The clocks went back and then, in a development almost as predictable, Jamie Vardy scored against Arsenal. He has now done that 11 times but this was the first unequivocally decisive goal of the collection and it may well have been the most satisfying, too.
A calf injury had laid Vardy low for the previous two outings and he was given half an hour to make his mark as Leicester, having absorbed a vigorous opening period from the home side, sensed opportunities to stretch the game. Twenty minutes later he planted an emphatic header past Bernd Leno and the night’s work could be chalked up as a triumph for Brendan Rodgers, whose initial setup smelled of caution but ultimately laid the platform for a deserved victory that propels Leicester into fourth place.
It was not quite rope-a-dope but nor was it an overly elaborate plan. The attacking merits of Leicester’s bench clearly outweighed those of their starting lineup, in which Harvey Barnes was fielded at centre-forward, and after Arsenal failed to make their first-half territory count its significance loomed increasingly large.
Vardy’s introduction changed the complexion but another replacement, the winger Cengiz Under, was equally instrumental. Under had been on for five minutes when, timing his run onto a sumptuous long Youri Tielemans pass perfectly, he found himself faced with a backpedalling Leno. The angle, inside the right of the box, was tightening but he might have been excused a shot; instead he realised the sure thing was to his left and, judging the spin of the ball perfectly, he clipped a cross for Vardy to head in on the run.
“A brilliant goal to win the game,” said Rodgers, whose team have a 100% winning record away from home. “You come away to the big teams and you’ve got to have high-level concentration. Everyone has to do their job and then you know that, with your quality, you’re going to be able to play your way into the game.”
That was exactly how it worked out. Arsenal had come into this match with question marks surrounding their creativity and, critically, their inability to work openings for Pierre-Emerick Aubameyang. Those will not go away now, particularly given the captain was peripheral in an unfamiliar starting role on the right flank and was only a touch more involved when he later moved to the left. But they had reason to feel encouraged by an opening 45 minutes that, while hardly a festival of invention, could not be faulted for intent.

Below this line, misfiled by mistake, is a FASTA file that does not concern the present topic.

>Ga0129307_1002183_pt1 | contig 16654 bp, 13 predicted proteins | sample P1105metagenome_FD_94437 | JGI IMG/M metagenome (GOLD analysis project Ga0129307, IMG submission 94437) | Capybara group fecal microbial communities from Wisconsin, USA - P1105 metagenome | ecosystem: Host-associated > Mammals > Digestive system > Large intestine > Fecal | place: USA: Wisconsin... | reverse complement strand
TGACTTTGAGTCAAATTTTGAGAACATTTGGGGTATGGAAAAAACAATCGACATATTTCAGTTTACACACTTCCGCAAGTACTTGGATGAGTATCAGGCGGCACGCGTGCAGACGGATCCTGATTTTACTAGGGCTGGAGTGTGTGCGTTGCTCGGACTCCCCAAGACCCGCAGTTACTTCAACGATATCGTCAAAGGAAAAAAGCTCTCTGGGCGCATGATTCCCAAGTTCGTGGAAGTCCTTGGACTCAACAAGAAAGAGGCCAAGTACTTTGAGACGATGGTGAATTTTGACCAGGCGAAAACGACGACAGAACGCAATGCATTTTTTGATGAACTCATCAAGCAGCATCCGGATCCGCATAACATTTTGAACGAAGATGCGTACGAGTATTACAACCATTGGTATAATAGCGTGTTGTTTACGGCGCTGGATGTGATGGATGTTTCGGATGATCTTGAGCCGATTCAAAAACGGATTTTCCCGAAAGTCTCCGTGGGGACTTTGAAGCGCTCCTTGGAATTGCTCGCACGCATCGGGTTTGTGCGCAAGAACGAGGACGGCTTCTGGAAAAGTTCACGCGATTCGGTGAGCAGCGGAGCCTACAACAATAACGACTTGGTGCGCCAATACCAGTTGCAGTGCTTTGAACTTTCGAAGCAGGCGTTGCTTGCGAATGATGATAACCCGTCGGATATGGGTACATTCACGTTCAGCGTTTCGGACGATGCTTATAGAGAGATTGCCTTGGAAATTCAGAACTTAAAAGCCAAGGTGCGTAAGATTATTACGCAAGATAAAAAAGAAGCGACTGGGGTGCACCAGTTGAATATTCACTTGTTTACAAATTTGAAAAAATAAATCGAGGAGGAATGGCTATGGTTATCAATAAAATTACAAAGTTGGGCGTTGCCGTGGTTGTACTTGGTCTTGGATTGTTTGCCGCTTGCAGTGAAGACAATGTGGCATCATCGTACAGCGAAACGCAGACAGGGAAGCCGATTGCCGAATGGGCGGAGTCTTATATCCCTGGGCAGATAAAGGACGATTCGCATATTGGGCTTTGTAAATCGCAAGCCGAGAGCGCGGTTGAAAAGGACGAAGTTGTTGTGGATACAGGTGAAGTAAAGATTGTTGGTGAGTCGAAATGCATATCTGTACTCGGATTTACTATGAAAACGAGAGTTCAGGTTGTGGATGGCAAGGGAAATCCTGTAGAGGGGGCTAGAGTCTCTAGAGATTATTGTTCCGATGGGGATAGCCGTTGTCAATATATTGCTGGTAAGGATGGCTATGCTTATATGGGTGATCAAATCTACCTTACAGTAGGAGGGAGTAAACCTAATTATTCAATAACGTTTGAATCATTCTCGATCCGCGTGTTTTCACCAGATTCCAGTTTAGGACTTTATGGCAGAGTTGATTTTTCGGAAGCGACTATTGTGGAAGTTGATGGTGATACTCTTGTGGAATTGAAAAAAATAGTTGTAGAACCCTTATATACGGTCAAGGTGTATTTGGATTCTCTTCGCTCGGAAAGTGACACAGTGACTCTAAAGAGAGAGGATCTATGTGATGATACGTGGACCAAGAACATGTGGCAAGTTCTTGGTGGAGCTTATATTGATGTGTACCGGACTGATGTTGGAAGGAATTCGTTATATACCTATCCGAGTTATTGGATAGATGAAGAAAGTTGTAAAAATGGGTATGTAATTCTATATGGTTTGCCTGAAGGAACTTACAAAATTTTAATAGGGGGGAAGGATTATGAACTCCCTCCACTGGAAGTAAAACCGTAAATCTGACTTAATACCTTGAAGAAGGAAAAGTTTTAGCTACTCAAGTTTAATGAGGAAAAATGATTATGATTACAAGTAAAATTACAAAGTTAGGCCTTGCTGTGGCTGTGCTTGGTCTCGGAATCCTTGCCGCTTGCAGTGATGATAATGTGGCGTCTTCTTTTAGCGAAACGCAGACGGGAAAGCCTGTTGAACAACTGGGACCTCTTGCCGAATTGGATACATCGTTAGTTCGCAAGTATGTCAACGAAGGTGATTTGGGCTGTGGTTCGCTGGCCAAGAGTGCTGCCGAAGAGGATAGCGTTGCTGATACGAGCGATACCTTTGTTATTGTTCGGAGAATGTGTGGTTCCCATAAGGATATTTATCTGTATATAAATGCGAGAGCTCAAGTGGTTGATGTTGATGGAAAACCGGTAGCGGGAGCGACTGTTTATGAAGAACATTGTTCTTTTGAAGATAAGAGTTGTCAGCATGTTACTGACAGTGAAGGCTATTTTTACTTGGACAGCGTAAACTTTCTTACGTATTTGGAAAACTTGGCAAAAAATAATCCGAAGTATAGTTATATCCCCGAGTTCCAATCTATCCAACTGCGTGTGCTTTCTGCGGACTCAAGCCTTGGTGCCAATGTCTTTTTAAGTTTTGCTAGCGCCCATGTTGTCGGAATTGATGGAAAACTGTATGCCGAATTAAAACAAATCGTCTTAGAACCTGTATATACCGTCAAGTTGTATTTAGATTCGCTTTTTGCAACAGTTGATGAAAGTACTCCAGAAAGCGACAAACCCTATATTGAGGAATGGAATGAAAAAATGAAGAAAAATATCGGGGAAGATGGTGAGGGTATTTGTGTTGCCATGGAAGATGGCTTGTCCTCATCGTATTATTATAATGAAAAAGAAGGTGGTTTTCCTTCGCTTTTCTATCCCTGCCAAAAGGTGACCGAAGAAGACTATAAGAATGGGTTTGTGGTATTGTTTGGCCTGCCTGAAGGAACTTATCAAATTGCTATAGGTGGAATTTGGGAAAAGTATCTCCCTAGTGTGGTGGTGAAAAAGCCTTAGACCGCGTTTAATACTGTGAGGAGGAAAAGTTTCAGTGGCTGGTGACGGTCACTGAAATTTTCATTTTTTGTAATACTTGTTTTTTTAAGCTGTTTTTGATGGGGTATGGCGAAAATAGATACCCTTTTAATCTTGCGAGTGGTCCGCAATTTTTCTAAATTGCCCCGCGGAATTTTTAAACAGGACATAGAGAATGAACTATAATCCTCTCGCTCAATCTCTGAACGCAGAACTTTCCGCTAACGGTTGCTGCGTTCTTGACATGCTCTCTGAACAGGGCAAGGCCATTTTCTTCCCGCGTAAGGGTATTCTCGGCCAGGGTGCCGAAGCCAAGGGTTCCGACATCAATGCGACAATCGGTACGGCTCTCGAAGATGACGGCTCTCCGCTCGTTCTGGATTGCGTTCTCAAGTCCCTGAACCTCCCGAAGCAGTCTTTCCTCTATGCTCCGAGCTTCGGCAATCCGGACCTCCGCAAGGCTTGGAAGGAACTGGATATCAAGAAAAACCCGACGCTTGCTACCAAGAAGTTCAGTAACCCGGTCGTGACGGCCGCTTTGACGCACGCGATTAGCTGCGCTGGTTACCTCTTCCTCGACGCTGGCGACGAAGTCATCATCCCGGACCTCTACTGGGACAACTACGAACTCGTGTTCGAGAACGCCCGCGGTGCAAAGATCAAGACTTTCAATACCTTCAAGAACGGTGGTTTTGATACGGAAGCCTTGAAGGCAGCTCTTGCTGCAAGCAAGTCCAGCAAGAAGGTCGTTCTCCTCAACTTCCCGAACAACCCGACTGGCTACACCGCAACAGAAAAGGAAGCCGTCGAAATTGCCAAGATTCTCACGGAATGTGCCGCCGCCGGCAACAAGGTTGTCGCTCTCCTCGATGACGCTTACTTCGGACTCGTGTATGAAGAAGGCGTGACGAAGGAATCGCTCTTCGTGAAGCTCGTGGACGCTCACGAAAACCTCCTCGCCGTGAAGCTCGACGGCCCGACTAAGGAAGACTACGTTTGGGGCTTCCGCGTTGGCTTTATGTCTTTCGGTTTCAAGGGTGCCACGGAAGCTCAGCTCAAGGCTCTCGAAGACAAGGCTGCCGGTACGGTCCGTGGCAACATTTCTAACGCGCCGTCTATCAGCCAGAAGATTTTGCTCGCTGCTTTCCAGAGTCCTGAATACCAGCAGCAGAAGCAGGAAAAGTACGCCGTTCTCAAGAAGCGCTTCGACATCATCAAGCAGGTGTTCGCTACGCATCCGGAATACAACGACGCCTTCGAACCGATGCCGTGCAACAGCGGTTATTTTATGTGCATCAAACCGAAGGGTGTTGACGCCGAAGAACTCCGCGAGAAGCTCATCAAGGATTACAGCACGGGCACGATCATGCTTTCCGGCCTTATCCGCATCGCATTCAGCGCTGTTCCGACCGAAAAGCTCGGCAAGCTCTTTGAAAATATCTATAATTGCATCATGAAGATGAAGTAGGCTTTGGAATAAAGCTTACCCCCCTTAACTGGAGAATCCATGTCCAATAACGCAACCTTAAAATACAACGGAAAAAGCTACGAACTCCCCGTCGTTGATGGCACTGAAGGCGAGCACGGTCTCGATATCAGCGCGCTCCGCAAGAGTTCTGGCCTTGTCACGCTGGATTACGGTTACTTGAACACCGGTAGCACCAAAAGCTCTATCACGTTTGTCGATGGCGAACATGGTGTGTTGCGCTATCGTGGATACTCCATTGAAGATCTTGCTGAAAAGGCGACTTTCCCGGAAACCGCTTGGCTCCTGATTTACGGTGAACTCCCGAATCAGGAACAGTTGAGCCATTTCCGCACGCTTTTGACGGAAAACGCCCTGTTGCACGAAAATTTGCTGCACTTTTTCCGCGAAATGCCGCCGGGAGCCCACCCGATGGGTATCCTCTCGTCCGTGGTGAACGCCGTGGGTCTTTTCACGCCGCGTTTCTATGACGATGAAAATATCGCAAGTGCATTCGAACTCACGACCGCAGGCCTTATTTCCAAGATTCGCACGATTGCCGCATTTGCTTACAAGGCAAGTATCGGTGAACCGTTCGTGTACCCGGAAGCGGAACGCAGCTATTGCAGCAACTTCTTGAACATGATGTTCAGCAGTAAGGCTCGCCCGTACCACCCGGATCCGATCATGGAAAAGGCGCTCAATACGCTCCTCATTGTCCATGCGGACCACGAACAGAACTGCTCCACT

It seemed to have brought a goal within four minutes, but Arsenal’s vigorous celebrations were short-lived. Alexandre Lacazette’s near-post flick from a Dani Ceballos corner floated across Kasper Schmeichel and, while the flag went up, the striker could only have been onside. A VAR review deemed that an offside Granit Xhaka, jumping over the ball, had impeded Schmeichel but the offence did not look cut and dried.
“I don’t know how it was disallowed,” said Mikel Arteta. He thought Xhaka had been behind Schmeichel and whether there had really been any interference certainly seemed moot. But he also accepted Arsenal should have done more with their initial dominance. Lacazette had the best chance just before the half-hour when Kieran Tierney beautifully tamed a crossfield pass from David Luiz and whipped across deliciously. It only needed a clean contact at point-blank range but Lacazette seemed to be put off by Christian Fuchs as he lunged and the ball skimmed wide.
The excellent Tierney looked Arsenal’s most likely outlet and he also delivered for Aubameyang, making a rare sortie into a threatening position, to head over. Bukayo Saka also shot at Schmeichel after a smart link-up with Lacazette. Arsenal were ambitious, perhaps helped by the fact an assured Thomas Partey was on hand to nullify any Leicester threat on the break, but short of nuance and any sense of genuine understanding between their front players.
“Credit to [Leicester] but I think it’s a very harsh result considering what we’ve done in the game,” Arteta said. But Arsenal looked hesitant after the break and were dealt a blow when David Luiz, whose playmaking from the back had been on point, pulled up. Shkodran Mustafi replaced him and it played into the idea that this was becoming Leicester’s game to win.
Although Aubameyang dug out a cross for Hector Bellerín to volley, requiring a solid parry from Schmeichel, the danger had dried up. Leicester’s 19-year-old centre-back, Wesley Fofana, was particularly impressive in his second Premier League start and eventually won his battle with Lacazette in comfort. Fofana looks quick, tough, clever and composed; one 50-yard run upfield, as spaces increasingly opened up for Leicester to make inroads of their own, caught the eye and spoke of their growing confidence.
It was borne out in style by Vardy and the Foxes had their first win at Arsenal since 1973. “We’ve shown we can win in different ways and have the flexibility to win with different systems,” Rodgers said. “This was another tick in the box for their development as a team.” It felt that way; for Arsenal’s part, the Arteta revolution will only hit full speed when they can match their nemesis’s cutting edge.